๐Ÿ—‘ Now we can turn garbage into the super material graphene

๐Ÿ—‘ Now we can turn garbage into the super material graphene

A new method allows us to massproduce graphene with food waste and other garbage as raw material.

Mathias Sundin
Mathias Sundin

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Graphene is a material that, in its purest form, is stronger than steel and conducts electricity better than copper.

The problem is that it is difficult to mass-produce high-quality graphene, but now researchers at Rice University have found a method that can increase production thousandfold.

And the raw material can be anything from old car tires to coffee grounds.

Today's manufacturing methods yield no more than one or a few grams of graphene per day, but the researchers expect their method to be able to generate one kilogram of graphene every day. It is a type of graph called a turbostratic graph.

This kind of graphene is very well suited for mixing with other materials and thus improving their properties.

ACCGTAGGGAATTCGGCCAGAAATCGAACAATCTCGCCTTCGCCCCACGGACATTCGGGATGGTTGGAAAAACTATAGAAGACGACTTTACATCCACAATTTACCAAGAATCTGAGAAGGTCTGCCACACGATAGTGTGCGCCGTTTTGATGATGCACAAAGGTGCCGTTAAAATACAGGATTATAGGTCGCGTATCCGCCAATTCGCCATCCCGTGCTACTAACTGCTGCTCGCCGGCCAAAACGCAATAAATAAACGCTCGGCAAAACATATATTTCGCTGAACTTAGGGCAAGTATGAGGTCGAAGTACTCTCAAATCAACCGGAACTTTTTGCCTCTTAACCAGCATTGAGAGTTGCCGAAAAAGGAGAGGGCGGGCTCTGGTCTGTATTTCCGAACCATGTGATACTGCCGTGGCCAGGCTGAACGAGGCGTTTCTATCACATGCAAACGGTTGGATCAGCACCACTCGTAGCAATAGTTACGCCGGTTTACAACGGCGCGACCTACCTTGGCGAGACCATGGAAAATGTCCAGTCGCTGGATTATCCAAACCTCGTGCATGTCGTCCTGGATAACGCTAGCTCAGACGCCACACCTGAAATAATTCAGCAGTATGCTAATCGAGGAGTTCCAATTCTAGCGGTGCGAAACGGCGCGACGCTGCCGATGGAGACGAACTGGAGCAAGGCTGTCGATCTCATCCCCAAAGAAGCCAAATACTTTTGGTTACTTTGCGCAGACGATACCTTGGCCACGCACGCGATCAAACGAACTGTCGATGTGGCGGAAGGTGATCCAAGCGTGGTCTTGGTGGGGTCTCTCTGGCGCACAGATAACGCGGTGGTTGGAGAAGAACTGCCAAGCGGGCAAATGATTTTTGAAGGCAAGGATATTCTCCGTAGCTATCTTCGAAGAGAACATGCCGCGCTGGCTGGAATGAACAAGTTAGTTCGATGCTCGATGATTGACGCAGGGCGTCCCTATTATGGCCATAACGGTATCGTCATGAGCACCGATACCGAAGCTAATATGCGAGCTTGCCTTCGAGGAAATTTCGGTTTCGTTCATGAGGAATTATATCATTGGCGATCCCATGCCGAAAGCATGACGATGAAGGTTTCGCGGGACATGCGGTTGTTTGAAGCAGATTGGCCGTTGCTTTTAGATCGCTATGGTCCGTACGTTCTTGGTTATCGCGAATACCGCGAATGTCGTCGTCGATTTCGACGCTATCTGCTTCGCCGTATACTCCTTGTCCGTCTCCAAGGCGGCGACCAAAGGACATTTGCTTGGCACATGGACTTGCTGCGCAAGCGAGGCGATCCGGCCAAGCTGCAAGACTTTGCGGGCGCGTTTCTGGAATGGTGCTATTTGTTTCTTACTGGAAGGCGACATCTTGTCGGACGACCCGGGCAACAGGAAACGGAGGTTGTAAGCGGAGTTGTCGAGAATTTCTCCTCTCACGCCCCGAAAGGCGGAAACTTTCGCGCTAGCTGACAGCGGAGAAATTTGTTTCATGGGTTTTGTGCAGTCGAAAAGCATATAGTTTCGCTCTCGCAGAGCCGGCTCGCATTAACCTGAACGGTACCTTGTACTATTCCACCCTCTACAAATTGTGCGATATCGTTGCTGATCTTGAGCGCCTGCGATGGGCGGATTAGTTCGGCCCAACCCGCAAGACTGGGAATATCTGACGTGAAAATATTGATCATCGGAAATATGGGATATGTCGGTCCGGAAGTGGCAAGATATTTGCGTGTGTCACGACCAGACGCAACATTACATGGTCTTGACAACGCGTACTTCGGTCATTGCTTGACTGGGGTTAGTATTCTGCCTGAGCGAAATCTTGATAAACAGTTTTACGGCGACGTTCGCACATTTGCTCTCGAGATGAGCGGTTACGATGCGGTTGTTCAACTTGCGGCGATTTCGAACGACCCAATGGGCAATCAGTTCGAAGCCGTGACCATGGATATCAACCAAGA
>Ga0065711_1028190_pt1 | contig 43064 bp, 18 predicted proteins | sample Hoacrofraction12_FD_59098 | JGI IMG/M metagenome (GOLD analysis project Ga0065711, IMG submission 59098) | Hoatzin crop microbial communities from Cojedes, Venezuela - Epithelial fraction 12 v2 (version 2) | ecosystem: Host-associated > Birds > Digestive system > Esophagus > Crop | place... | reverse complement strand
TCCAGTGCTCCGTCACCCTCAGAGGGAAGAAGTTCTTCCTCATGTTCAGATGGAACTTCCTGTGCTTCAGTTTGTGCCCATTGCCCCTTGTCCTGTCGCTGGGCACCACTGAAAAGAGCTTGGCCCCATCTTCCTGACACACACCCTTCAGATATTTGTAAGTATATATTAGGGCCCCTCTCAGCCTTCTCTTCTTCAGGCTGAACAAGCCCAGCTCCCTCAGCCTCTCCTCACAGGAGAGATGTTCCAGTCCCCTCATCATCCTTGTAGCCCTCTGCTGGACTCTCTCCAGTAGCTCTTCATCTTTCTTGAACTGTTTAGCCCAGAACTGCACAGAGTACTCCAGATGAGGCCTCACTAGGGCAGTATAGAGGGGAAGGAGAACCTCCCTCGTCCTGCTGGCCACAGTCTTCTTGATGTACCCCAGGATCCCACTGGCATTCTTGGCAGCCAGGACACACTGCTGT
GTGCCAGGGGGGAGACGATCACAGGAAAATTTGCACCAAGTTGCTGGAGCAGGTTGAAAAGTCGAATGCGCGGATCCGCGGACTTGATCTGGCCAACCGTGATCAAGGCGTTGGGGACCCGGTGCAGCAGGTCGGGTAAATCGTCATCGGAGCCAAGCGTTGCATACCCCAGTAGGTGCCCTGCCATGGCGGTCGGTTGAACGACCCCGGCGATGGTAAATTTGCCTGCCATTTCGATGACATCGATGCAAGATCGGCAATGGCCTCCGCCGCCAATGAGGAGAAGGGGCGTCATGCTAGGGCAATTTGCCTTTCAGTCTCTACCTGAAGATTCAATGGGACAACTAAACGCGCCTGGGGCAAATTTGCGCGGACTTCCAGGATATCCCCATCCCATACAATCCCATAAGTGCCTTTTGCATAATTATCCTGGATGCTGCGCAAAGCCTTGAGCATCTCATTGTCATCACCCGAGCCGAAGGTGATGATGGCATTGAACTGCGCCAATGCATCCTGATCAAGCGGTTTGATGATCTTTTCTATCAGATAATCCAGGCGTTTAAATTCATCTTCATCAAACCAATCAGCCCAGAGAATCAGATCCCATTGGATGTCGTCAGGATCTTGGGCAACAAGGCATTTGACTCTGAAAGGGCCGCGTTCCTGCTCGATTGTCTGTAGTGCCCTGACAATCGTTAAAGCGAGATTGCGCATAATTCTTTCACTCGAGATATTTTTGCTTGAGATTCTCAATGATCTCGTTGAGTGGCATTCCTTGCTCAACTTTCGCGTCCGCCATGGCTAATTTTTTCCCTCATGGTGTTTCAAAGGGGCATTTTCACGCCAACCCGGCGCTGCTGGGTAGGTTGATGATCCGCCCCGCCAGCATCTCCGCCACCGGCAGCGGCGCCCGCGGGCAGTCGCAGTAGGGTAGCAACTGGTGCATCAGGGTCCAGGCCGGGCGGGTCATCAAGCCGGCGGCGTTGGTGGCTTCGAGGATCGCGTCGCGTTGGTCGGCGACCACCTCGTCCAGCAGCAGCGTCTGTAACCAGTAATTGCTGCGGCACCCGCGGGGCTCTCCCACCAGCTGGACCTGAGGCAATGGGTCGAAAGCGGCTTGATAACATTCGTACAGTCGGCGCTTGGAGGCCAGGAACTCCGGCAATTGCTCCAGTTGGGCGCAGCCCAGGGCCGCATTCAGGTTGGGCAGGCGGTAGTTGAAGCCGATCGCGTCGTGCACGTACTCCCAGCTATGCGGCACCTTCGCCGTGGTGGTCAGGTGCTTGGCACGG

For example, by mixing as little as 0.5 percent graphene in the cement contained in concrete, it is possible to increase the compressive strength by 25 percent and reduce the environmental impact of cement production by one third.

As cement production accounts for eight percent of humanity's carbon dioxide emissions, this could have a major impact on our climate impact.

An additional advantage of the new method is that it can use anything containing carbon as raw material. This means we can take food waste, plastic bags, wood chips, old car tires and more and transform it into a material that can improve concrete, asphalt, fabrics, plastics and much more. So waste materials that have been deposited can instead be reused and become a super material.

By Kent Olofsson

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